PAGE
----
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Run the Setup.exe – annoyingly, you have to select the language options first (why can’t it update the languages INSTALLED on the server – it’s an unnecessary step!)

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Introduction

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License agreement

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If you got all the prerequisites right before, you should have a green light across the board (if not, I suggest you manually install them as discussed earlier).

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And if all goes well, you’ll get the confirmation

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I didn’t need to restart after the installation, I tested mail flow in and out of the server just to make sure everything was OK – it was.

Upgrading the Hub/CAS/Mailbox server

Having used the Edge server as a bit of a test installation, running through the installer for Hub/CAS/Mailbox was just that, running through.

The prerequisites did fail on this hotfix (http://go.microsoft.com/fwlink/?linkid=3052&kbid=977020) and the Microsoft Office 2010 Filter Packs, both of which annoyingly did require a restart.

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Once all prerequisites were fulfilled, the upgrade runs…and ran happily for 51 minutes, until I recieved this:

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The error text is not particularly helpful.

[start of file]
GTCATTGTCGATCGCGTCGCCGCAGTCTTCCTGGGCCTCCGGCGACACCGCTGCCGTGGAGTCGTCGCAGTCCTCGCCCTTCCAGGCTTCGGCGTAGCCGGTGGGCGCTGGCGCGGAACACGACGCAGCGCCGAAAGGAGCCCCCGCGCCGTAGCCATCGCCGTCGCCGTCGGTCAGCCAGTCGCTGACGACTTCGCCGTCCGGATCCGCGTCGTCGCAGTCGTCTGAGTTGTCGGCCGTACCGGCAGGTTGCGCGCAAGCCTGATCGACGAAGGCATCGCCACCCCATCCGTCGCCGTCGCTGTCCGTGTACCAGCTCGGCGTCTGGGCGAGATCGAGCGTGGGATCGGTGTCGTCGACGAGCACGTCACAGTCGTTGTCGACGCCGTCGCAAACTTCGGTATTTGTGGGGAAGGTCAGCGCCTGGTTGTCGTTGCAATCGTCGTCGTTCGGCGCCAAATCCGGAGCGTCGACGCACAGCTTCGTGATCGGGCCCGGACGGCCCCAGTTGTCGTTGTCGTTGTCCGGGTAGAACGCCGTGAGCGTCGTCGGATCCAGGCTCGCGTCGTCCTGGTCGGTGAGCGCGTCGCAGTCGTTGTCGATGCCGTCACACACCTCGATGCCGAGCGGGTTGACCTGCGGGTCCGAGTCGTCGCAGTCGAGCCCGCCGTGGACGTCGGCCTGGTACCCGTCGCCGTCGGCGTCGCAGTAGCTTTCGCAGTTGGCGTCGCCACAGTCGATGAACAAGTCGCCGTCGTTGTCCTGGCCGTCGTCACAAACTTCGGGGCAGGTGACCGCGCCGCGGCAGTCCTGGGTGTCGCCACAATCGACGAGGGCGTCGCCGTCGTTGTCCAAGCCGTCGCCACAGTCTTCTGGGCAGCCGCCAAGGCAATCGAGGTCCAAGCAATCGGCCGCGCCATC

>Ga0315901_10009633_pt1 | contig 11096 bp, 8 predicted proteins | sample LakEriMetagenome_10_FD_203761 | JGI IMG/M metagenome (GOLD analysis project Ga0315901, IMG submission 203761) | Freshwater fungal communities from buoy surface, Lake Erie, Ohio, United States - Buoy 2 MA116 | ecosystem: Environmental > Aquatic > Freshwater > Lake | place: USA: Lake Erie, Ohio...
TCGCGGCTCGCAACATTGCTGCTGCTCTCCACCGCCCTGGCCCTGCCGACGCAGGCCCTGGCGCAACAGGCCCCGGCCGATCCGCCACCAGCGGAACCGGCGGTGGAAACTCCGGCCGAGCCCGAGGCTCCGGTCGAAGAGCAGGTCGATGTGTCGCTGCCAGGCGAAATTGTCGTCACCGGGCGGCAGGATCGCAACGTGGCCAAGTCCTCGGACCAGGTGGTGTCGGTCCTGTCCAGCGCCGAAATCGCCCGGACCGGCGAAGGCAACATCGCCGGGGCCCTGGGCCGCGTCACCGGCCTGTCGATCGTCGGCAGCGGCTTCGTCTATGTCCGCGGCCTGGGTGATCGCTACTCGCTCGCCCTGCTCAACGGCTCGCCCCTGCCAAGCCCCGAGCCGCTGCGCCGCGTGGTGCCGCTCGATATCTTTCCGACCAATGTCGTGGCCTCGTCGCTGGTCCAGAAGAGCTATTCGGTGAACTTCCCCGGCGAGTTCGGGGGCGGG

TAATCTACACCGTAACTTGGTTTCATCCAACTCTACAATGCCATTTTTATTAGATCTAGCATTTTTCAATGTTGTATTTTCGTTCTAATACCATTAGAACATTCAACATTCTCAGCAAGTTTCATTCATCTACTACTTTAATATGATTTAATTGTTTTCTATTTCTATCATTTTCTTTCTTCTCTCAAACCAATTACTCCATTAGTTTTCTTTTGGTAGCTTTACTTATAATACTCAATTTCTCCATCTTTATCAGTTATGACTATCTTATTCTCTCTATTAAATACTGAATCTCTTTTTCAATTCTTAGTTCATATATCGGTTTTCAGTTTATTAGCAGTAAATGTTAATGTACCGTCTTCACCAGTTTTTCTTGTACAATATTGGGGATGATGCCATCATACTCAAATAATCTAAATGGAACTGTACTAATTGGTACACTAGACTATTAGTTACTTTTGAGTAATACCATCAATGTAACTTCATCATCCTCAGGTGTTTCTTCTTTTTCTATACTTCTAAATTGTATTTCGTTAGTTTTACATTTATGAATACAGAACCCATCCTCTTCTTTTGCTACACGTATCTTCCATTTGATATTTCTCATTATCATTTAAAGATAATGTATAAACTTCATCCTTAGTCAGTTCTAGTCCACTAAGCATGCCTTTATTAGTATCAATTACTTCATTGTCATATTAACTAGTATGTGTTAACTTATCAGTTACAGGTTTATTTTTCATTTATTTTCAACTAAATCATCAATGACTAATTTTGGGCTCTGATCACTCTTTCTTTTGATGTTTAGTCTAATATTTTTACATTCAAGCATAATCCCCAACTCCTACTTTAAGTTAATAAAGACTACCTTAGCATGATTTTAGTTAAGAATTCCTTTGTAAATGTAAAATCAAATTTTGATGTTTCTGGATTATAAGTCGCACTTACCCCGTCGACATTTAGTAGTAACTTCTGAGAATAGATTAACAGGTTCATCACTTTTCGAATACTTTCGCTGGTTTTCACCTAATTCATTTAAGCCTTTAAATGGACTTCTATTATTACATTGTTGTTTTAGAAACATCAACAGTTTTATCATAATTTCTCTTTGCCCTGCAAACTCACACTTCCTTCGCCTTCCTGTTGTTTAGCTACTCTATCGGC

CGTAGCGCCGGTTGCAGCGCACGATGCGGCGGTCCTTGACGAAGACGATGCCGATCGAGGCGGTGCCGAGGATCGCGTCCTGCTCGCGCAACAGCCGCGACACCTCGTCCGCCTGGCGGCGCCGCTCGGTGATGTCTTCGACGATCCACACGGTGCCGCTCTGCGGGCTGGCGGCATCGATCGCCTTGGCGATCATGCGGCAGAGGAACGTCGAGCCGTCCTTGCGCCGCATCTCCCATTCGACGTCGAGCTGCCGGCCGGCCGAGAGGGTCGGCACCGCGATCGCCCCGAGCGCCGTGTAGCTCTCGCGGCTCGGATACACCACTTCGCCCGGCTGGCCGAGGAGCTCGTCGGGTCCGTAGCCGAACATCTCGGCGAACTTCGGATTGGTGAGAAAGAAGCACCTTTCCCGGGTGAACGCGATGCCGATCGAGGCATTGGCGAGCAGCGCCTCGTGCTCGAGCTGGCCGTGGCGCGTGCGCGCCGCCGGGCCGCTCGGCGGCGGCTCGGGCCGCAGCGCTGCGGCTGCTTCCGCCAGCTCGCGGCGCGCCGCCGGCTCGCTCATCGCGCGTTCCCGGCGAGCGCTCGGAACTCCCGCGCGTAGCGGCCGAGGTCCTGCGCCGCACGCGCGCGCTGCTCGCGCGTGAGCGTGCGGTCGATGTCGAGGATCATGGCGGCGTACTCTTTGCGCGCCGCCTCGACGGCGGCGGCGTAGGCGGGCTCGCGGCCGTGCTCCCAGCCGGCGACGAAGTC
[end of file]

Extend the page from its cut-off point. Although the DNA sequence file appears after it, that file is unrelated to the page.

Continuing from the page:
$error.Clear();

Start-SetupProcess -Name “iisreset” -Args “/noforce /timeout:120

Searching through the System Event log, I found this error, pointing to the need for Message Queuing to be installed. This is a pretty fundamental miss by the installer team, not to check for a required service.

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Once the Microsoft Message Queuing Server component is installed (and another restart later), I re-ran the upgrade, which thankfully restarts almost where it stopped off. Finally, another 38 minutes later – success!

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Bonus section – upgrading Management tools

I thought after all that my upgrade saga was over – not quite! While upgrading the management tools on my local Windows 7 box, I hit another mysterious error:

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A Google search based on this error was not helpful at all, the one or two relevant posts were to do with the execution policy for PowerShell. Since I develop PowerShell scripts on this machine the policy is already set to “unrestricted” (Set-ExecutionPolicy unrestricted –  Get-ExecutionPolicy to check). I checked that I had the prerequisites and tried again – only to fail with the same error.

Digging through the setup log, I found references to “tmlisten”

[09/10/2010 09:31:54.0020] [2] [ERROR] Unexpected Error

[09/10/2010 09:31:54.0020] [2] [ERROR] Service ‘tmlisten’ failed to stop due to error:’Cannot stop tmlisten service on computer ‘.’.’.

Tmlisten is the Trend Micro service, which requires a password to stop it – once the service was manually stopped, it installed ok. Can’t blame that one on the installer team!